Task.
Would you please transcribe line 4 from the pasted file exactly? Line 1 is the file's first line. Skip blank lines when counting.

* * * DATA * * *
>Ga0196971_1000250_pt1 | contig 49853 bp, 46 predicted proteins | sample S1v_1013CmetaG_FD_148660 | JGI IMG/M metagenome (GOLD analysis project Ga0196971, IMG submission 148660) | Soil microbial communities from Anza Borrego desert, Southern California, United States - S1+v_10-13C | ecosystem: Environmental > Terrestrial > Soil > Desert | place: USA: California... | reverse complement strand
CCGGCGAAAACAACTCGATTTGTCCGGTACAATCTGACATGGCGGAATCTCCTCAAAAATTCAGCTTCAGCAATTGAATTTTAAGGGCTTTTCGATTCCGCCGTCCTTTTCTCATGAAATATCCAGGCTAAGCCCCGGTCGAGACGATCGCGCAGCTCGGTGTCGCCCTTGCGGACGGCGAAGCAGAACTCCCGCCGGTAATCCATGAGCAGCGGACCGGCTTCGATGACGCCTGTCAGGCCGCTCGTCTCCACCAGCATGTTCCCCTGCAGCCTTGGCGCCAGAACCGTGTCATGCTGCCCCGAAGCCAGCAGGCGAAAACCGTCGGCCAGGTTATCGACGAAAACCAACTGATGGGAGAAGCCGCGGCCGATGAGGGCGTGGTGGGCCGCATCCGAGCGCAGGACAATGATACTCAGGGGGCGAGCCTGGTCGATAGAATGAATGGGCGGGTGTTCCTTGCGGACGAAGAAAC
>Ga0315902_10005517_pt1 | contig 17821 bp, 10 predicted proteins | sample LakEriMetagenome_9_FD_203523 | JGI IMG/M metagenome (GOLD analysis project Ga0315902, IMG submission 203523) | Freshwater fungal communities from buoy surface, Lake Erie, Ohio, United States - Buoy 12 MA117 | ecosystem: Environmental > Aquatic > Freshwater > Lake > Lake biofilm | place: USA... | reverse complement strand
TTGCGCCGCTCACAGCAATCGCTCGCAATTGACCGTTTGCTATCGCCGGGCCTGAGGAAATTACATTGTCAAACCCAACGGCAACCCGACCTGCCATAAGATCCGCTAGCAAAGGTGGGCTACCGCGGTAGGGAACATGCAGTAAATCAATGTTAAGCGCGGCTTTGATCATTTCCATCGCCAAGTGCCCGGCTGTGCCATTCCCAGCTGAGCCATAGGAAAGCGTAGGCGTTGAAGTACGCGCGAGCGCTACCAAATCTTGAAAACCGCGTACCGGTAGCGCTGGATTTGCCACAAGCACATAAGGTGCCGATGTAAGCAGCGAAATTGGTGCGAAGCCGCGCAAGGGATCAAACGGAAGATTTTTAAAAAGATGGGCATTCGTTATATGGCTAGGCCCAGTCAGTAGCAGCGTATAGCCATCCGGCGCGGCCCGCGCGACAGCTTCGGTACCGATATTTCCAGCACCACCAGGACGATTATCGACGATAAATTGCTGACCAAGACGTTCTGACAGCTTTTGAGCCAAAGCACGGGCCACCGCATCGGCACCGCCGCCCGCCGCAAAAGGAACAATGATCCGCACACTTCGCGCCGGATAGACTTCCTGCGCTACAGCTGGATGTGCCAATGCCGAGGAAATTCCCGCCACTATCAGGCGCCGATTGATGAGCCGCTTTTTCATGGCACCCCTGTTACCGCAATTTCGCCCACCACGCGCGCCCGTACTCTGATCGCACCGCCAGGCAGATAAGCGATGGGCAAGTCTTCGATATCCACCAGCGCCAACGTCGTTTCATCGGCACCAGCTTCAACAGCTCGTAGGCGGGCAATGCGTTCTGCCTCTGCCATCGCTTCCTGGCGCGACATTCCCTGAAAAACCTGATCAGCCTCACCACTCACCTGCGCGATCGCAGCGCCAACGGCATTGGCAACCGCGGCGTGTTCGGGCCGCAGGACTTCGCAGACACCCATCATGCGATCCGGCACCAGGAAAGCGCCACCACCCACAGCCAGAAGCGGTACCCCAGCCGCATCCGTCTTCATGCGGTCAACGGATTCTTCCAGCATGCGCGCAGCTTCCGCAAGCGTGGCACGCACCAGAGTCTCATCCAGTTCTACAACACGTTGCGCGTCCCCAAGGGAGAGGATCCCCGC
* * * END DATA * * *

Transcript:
TTGCGCCGCTCACAGCAATCGCTCGCAATTGACCGTTTGCTATCGCCGGGCCTGAGGAAATTACATTGTCAAACCCAACGGCAACCCGACCTGCCATAAGATCCGCTAGCAAAGGTGGGCTACCGCGGTAGGGAACATGCAGTAAATCAATGTTAAGCGCGGCTTTGATCATTTCCATCGCCAAGTGCCCGGCTGTGCCATTCCCAGCTGAGCCATAGGAAAGCGTAGGCGTTGAAGTACGCGCGAGCGCTACCAAATCTTGAAAACCGCGTACCGGTAGCGCTGGATTTGCCACAAGCACATAAGGTGCCGATGTAAGCAGCGAAATTGGTGCGAAGCCGCGCAAGGGATCAAACGGAAGATTTTTAAAAAGATGGGCATTCGTTATATGGCTAGGCCCAGTCAGTAGCAGCGTATAGCCATCCGGCGCGGCCCGCGCGACAGCTTCGGTACCGATATTTCCAGCACCACCAGGACGATTATCGACGATAAATTGCTGACCAAGACGTTCTGACAGCTTTTGAGCCAAAGCACGGGCCACCGCATCGGCACCGCCGCCCGCCGCAAAAGGAACAATGATCCGCACACTTCGCGCCGGATAGACTTCCTGCGCTACAGCTGGATGTGCCAATGCCGAGGAAATTCCCGCCACTATCAGGCGCCGATTGATGAGCCGCTTTTTCATGGCACCCCTGTTACCGCAATTTCGCCCACCACGCGCGCCCGTACTCTGATCGCACCGCCAGGCAGATAAGCGATGGGCAAGTCTTCGATATCCACCAGCGCCAACGTCGTTTCATCGGCACCAGCTTCAACAGCTCGTAGGCGGGCAATGCGTTCTGCCTCTGCCATCGCTTCCTGGCGCGACATTCCCTGAAAAACCTGATCAGCCTCACCACTCACCTGCGCGATCGCAGCGCCAACGGCATTGGCAACCGCGGCGTGTTCGGGCCGCAGGACTTCGCAGACACCCATCATGCGATCCGGCACCAGGAAAGCGCCACCACCCACAGCCAGAAGCGGTACCCCAGCCGCATCCGTCTTCATGCGGTCAACGGATTCTTCCAGCATGCGCGCAGCTTCCGCAAGCGTGGCACGCACCAGAGTCTCATCCAGTTCTACAACACGTTGCGCGTCCCCAAGGGAGAGGATCCCCGC